Columbia International Affairs Online: Working Papers

CIAO DATE: 12/2012

Industries in 2013: A special report from the Economist Intelligence Unit

December 2012

Economist Intelligence Unit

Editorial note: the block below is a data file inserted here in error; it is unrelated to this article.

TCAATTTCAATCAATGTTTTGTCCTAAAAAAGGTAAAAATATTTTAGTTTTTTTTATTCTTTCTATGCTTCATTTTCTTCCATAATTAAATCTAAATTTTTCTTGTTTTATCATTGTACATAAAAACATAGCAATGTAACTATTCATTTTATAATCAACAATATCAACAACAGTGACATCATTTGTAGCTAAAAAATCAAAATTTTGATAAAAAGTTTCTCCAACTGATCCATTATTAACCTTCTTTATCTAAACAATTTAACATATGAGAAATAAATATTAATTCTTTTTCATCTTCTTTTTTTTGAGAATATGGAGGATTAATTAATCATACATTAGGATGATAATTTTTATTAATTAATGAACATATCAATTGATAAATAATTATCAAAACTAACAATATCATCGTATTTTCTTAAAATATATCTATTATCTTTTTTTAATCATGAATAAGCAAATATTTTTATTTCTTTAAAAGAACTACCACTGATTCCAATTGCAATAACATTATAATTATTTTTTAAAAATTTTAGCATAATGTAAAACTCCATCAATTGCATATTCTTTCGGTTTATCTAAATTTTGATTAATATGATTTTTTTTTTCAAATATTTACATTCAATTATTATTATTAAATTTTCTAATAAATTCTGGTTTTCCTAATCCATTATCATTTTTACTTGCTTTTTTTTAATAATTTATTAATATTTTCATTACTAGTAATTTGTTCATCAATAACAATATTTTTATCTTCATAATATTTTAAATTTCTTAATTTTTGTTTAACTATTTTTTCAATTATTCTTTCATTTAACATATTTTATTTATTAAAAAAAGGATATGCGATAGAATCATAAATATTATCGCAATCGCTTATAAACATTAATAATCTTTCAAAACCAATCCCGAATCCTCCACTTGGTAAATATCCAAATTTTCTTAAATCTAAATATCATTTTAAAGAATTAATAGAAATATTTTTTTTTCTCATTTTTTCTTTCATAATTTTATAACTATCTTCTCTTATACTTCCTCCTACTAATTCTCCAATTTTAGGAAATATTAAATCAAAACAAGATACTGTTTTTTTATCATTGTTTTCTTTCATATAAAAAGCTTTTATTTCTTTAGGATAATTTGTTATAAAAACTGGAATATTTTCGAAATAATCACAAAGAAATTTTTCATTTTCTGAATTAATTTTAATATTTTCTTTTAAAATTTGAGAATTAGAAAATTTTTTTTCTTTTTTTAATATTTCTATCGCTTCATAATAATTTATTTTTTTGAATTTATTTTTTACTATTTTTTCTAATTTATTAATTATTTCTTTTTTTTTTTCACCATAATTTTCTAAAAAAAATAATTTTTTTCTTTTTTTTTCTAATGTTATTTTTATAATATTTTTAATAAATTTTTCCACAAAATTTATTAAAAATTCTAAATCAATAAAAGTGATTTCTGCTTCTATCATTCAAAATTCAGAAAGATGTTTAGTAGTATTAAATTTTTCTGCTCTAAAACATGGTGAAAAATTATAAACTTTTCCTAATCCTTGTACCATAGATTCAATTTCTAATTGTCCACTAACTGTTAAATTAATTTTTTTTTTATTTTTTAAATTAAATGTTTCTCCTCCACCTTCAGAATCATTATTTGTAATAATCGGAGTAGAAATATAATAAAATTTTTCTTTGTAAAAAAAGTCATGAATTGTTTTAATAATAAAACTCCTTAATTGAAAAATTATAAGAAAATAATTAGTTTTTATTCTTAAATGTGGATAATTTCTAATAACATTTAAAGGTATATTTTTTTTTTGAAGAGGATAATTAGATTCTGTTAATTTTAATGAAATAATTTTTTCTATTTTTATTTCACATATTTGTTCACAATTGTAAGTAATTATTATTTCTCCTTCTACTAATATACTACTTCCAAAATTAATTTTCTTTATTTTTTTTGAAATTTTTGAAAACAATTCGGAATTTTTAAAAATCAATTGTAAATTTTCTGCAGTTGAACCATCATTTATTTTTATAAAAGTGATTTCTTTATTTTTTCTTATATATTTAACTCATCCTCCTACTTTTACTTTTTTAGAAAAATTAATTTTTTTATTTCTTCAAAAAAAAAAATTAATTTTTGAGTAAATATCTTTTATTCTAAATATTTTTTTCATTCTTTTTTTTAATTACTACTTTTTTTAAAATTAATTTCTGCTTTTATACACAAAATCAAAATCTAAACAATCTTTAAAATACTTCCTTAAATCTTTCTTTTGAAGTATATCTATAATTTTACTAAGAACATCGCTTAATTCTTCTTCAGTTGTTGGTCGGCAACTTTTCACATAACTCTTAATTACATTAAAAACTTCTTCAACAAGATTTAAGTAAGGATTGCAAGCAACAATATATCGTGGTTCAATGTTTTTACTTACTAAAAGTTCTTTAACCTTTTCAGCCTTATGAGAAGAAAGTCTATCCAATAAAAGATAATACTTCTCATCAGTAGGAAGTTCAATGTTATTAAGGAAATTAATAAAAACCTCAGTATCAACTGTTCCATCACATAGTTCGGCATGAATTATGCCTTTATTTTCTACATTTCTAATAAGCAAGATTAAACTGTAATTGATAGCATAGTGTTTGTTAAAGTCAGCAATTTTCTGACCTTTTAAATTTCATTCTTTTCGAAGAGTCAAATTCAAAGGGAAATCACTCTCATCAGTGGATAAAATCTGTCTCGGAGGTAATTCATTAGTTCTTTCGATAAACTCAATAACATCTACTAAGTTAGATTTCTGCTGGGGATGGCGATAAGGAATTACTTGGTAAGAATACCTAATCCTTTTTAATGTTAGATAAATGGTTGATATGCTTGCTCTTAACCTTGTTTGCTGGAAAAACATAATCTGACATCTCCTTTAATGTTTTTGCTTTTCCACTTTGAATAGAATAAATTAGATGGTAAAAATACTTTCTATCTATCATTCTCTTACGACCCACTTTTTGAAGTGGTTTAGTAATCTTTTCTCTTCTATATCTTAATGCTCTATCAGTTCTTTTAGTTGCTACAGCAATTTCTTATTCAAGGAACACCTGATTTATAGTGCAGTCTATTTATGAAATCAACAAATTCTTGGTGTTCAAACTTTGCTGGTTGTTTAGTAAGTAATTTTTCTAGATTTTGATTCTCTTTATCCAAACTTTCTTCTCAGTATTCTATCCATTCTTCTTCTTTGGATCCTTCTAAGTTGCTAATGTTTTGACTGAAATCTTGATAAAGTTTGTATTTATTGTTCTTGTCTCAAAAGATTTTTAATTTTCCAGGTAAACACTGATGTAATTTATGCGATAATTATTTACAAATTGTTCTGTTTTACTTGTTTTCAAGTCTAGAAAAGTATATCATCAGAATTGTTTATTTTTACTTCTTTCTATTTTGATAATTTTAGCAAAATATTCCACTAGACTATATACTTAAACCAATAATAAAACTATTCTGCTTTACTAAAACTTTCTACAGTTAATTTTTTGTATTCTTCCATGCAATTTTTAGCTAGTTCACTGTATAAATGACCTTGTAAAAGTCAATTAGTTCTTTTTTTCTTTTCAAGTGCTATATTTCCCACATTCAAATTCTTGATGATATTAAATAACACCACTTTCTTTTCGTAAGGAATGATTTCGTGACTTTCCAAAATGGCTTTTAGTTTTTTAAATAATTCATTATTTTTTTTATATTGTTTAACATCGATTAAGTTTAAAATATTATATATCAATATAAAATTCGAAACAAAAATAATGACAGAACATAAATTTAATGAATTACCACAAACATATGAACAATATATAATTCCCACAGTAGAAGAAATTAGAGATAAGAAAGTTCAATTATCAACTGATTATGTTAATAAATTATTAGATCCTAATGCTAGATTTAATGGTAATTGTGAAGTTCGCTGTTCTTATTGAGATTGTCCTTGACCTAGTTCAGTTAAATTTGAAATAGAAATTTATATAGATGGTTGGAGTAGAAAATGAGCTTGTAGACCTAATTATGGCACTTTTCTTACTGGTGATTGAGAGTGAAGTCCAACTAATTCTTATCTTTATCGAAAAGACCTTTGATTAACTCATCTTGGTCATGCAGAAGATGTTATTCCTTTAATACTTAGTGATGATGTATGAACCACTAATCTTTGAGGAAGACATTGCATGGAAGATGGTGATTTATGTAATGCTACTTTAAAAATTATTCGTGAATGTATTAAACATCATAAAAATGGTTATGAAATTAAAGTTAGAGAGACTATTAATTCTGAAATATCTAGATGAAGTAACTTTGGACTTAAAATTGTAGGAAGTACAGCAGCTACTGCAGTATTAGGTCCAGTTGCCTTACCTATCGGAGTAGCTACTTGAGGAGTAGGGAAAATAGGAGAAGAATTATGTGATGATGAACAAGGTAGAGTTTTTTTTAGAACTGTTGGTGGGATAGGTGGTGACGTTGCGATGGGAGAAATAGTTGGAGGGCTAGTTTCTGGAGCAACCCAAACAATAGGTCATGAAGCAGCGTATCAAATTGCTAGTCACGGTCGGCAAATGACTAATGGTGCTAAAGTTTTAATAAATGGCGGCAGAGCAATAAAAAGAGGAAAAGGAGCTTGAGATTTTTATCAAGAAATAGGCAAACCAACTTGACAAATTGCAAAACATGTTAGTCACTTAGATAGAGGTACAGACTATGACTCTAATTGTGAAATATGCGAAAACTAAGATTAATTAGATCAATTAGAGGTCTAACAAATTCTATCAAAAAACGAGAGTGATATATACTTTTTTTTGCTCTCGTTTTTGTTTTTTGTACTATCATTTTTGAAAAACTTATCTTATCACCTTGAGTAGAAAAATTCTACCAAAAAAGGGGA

Last year we published Industries in 2012 and made a number of predictions about developments in our six key industries – Automotive, Consumer Goods and Retail, Energy, Financial Services, Healthcare and Telecommunications. Some of our predictions were prescient, others were premature. In particular:  We said that Chinese automakers would become more assertive in 2012. They did. In 2012 Chinese carmakers opened plants in Bulgaria, Egypt, Uruguay and elsewhere, and announced expansion plans in many more countries. Meanwhile, China’s auto exports are expected to top 1m units for the year. We said retail and consumer goods would need to get serious about multi-channel selling. They have. Best Buy reversed its initial attempts to block “showrooming” (testing a product in-store and then buying it elsewhere online), and has now embraced it as part of its customer acquisition strategy. Even pure play retailers like Amazon and eBay reverted back to traditional channels with lockers and physical collection points. We expected little progress on emissions-reducing policies. We were right. Bickering between policy makers in rich economies and developing countries continues. We predicted a breakthrough in mobile payments in the developed world. We were too optimistic. Although there are signs of progress, the industry remains fragmented thanks to a profusion of standards and payment providers. Wider adoption will take more time. We anticipated turbulence in healthcare in 2012. We were right. Efforts to cut health spending helped spark riots in Greece and Spain, while healthcare reforms proved to be the most divisive issue in the US presidential election. And that is ignoring the turbulence within the pharma companies most affected by patent expiry.  We expected to hear even more about cloud computing in 2012 than we had in 2011. We were right. Spending on cloud services will continue in 2013. Alongside this, companies will seek renewed assurances about security and fresh revenue streams by mining the petabytes of “big data” they are sending to the cloud.